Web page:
106 F3d 403 Campbell v. L Henman

106 F.3d 403

John CAMPBELL and Cleo Roy, Petitioners-Appellants,
Gary L. HENMAN, Warden, Respondent-Appellee.

No. 95-2368, 95-2393.

United States Court of Appeals, Seventh Circuit.

Submitted Jan. 9, 1997.*
Decided Jan. 9, 1997.

NOTICE: Seventh Circuit Rule 53(b)(2) states unpublished orders shall not be cited or used as precedent except to support a claim of res judicata, collateral estoppel or law of the case in any federal court within the circuit.

Before POSNER, Chief Judge, and CUMMINGS and PELL, Circuit Judges.


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Following a disciplinary hearing, federal prisoners John Campbell and Cleo Roy were found guilty of killing fellow inmate Thomas Lamb. Campbell and Roy filed a petition for habeas corpus, 28 U.S.C. § 2241, alleging that the prison officials' withholding of exculpatory information denied them their right to due process. The district court denied the petition. We reversed and remanded the action to the district court to determine whether exculpatory evidence had been withheld. Campbell v. Henman, 931 F.2d 1212, 1213 (7th Cir.1991). The district court determined that the petitioners were entitled to access to these exculpatory documents,1 and those documents were produced to the petitioners. A rehearing was held before a disciplinary hearing officer (DHO), who found Campbell and Roy guilty as charged. Campbell and Roy subsequently brought the present challenge in the district court, contesting the procedural sufficiency of the rehearing. The district court construed their filings as supplemental petitions for habeas corpus relief, and denied the petitions. On appeal, petitioners renew their due process arguments. We affirm.


The minimum requirements for due process in the context of prison disciplinary hearings were established in Wolff v. McDonnell, 418 U.S. 539 (1974). These basic protections include: (1) advance written notice of the disciplinary charges, (2) an opportunity, when consistent with institutional safety and correctional goals, to call witnesses and present documentary evidence, and (3) a written statement of the factfinder as to evidence relied upon and the reasons for the disciplinary action. Id. at 563-67; Superintendent, Massachusetts Correctional Inst., Walpole v. Hill, 472 U.S. 445, 455 (1985).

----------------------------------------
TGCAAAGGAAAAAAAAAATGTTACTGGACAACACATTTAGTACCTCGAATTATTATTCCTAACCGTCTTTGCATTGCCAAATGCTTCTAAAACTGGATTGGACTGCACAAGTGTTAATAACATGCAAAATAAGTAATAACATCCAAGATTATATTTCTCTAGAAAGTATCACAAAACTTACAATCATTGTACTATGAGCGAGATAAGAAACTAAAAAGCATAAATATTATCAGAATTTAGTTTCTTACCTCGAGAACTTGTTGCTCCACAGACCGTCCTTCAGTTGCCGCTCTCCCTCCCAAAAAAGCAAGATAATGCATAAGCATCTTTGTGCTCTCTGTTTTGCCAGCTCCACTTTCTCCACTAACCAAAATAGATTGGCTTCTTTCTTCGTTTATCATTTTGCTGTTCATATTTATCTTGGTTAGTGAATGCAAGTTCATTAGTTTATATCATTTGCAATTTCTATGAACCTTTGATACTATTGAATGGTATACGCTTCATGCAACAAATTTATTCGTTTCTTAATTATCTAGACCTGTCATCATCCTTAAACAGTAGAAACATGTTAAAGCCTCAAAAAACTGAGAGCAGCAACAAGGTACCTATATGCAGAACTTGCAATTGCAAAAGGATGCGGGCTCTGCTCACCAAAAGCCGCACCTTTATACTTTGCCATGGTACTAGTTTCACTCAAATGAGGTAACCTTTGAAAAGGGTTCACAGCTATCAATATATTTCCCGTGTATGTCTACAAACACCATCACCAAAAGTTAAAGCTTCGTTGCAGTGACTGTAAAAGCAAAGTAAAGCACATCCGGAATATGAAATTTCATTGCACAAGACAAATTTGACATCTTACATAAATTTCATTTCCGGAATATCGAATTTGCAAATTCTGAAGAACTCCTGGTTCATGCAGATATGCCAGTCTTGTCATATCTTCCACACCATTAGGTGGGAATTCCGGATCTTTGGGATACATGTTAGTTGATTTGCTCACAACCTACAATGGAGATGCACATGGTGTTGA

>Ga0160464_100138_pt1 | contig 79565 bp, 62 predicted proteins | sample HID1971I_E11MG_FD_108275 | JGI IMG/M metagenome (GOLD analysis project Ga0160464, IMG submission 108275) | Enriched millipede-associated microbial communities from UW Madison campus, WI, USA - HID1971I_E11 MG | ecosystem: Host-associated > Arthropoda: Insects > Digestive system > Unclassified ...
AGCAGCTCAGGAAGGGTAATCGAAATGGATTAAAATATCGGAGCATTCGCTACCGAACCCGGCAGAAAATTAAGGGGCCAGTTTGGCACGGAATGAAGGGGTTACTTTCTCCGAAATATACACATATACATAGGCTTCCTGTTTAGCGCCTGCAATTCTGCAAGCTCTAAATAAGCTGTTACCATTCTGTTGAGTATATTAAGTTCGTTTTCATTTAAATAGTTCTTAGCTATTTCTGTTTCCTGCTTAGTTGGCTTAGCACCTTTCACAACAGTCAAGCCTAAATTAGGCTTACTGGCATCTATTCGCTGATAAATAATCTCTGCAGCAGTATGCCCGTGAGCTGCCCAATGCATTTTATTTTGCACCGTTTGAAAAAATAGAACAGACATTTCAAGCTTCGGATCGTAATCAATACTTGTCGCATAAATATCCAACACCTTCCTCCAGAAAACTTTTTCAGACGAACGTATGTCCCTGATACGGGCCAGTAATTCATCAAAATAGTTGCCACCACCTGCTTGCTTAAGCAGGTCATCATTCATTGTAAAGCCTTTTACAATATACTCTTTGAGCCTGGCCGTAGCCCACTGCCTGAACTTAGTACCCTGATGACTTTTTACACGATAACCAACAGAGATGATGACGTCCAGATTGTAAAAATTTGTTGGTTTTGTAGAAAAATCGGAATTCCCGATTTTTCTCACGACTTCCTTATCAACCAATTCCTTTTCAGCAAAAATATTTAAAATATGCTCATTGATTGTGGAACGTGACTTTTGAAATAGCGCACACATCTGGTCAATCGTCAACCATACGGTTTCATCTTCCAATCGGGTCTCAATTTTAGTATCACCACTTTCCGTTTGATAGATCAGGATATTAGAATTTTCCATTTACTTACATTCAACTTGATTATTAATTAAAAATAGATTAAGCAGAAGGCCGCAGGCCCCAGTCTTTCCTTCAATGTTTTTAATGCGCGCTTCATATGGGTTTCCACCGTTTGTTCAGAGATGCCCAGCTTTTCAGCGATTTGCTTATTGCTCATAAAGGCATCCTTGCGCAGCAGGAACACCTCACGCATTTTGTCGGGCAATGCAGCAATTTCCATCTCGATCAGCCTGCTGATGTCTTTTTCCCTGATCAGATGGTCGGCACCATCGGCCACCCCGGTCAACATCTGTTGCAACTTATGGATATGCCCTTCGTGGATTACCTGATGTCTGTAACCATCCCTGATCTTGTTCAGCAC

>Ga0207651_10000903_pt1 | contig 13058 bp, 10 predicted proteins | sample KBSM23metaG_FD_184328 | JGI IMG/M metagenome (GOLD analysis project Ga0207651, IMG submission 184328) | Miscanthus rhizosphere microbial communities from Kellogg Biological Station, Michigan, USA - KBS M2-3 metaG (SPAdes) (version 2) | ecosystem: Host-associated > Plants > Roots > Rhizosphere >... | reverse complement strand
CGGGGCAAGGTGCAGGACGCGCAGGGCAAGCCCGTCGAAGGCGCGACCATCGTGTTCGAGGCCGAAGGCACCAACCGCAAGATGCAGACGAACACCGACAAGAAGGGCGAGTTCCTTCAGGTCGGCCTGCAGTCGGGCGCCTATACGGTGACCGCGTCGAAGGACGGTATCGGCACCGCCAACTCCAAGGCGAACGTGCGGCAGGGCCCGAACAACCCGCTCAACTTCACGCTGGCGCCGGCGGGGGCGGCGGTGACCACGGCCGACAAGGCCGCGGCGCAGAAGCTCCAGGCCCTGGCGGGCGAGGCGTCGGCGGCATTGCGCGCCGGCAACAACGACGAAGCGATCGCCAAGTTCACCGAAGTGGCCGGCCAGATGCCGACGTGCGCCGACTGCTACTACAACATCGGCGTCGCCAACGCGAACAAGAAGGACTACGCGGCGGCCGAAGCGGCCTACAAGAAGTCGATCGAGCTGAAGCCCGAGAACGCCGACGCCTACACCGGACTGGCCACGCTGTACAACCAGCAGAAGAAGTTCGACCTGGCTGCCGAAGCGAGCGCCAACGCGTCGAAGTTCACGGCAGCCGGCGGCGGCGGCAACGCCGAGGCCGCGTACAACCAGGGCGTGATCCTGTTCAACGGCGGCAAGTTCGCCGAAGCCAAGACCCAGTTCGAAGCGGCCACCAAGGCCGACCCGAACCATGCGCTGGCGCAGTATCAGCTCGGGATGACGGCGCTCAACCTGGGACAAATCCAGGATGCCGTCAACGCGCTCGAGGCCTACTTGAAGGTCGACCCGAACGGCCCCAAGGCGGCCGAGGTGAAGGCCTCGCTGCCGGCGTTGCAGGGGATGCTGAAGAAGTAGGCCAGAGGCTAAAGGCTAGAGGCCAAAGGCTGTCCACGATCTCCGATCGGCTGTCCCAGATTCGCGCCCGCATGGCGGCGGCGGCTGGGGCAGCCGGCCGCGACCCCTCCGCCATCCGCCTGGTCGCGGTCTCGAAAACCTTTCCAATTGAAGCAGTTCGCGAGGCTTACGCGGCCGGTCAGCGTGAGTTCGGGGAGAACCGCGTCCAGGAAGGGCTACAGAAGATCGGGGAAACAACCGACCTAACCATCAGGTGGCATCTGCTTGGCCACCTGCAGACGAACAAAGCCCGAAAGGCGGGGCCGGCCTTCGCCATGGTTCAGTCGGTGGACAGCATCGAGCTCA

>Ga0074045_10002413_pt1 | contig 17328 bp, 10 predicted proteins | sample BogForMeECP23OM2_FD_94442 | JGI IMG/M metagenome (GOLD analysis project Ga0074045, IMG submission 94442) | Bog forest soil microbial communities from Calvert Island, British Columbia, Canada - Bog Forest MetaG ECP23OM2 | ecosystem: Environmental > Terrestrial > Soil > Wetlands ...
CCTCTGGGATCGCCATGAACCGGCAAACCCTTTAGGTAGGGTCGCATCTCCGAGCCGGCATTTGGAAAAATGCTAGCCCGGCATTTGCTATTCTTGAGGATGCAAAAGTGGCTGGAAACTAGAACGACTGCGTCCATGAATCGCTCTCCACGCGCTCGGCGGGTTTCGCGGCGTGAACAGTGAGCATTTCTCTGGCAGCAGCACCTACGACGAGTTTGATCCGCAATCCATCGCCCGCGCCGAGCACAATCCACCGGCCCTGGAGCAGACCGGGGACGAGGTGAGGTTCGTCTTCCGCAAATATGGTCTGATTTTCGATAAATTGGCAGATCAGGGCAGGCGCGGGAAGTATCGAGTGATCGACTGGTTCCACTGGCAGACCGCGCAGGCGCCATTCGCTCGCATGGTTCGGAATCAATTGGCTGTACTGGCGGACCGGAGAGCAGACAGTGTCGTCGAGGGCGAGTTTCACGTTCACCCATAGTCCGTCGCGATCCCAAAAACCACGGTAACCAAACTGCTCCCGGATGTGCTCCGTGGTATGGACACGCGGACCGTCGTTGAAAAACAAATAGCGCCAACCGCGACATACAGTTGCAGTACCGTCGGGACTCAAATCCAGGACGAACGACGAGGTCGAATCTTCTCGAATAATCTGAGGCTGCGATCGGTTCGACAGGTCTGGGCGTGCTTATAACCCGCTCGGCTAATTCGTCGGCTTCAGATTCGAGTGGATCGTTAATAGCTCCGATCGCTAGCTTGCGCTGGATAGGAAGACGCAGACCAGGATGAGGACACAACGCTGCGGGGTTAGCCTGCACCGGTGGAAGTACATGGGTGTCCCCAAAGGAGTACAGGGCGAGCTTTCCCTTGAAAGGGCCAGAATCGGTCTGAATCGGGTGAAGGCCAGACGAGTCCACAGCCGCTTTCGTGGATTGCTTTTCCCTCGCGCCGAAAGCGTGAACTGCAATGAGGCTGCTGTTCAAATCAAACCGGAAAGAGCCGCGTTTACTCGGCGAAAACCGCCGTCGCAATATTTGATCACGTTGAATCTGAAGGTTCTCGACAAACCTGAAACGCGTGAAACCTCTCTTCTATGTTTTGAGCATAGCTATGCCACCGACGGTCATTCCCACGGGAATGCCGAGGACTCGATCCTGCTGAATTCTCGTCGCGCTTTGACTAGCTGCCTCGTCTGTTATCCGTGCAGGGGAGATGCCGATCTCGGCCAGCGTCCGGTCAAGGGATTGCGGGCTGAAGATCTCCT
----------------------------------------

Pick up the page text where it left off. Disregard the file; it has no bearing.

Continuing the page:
Petitioners' first due process claim is that the DHO failed to provide them with sufficient information about the specific time of Lamb's death to enable them to prepare an alibi defense. Generally, an inmate charged with a disciplinary violation must receive notice sufficient to "enable him to marshal the facts and prepare a defense.' " Whitford v. Boglino, 63 F.3d 527, 534 (7th Cir.1995) (per curiam) (quoting Wolff, 418 U.S. at 564). However, as the district court noted, the DHO provided petitioners with all available prehearing information about the time of death. The exculpatory evidence produced to Campbell and Roy informed them that Lamb was alive at 10:20 a.m. on October 15, 1988, according to a prison count at that time. Descriptions of Lamb's condition when his body was found by two officers later that afternoon at 4:00 p.m. suggested that Lamb had been dead for some time. Nothing in the record indicates that any other information existed or that the DHO could provide Campbell and Roy with any further details. In light of the description of the events provided in the notice of the charge and the advance disclosure of exculpatory information, the DHO's inability to reveal further factual details about the time of Lamb's death did not violate petitioners' due process rights.


Petitioners' second due process argument is that the DHO improperly refused to ask questions that they wished to pose to two confidential informants. However, prison disciplinary proceedings do not require the "full panoply of rights" due a defendant in a criminal proceeding. Wolff, 418 U.S. at 556. In a prison disciplinary hearing, inmates have no right to cross examine adverse witnesses. Rasheed-Bey v. Duckworth, 969 F.2d 357, 361 (7th Cir.1992). Campbell and Roy concede that they are not entitled to cross examine witnesses in a disciplinary hearing (Petitioners' Br. at 38), but argue that their questions would have tested both the "truthfulness" of the informants and "indications that they wanted to recant their confidential information used by the DHO to find Petitioners guilty." Id. at 21. We disagree. Any inquiry into the truthfulness of an informant would amount to improper cross examination. In addition, nothing in the record suggests that the confidential informants sought to recant their earlier statements.


Finally, Campbell and Roy argue for the first time on appeal that "repeated due process violations" along with the "abuse, misdirection, and stalling tactics" of the DHO and the U.S. Attorney constituted double jeopardy. This argument is meritless. Prison disciplinary hearings are not part of a criminal prosecution, Wolff, 418 U.S. at 556, and therefore do not implicate double jeopardy concerns, see Breed v. Jones, 421 U.S. 519, 528 (1975) (application of the double jeopardy clause is limited to proceedings which are "essentially criminal"). In any event, petitioners have not identified what due process violations occurred or how double jeopardy would even be implicated.




After an examination of the briefs and the record, we have concluded that oral argument is unnecessary; accordingly, the appeal is submitted on the briefs and the record. See Fed.R.App.P. 34(a); Cir.R. 34(f)

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The documents were considered to be exculpatory because they showed that Lamb was found hanging from a noose in his cell and revealed other circumstances suggesting that Lamb committed suicide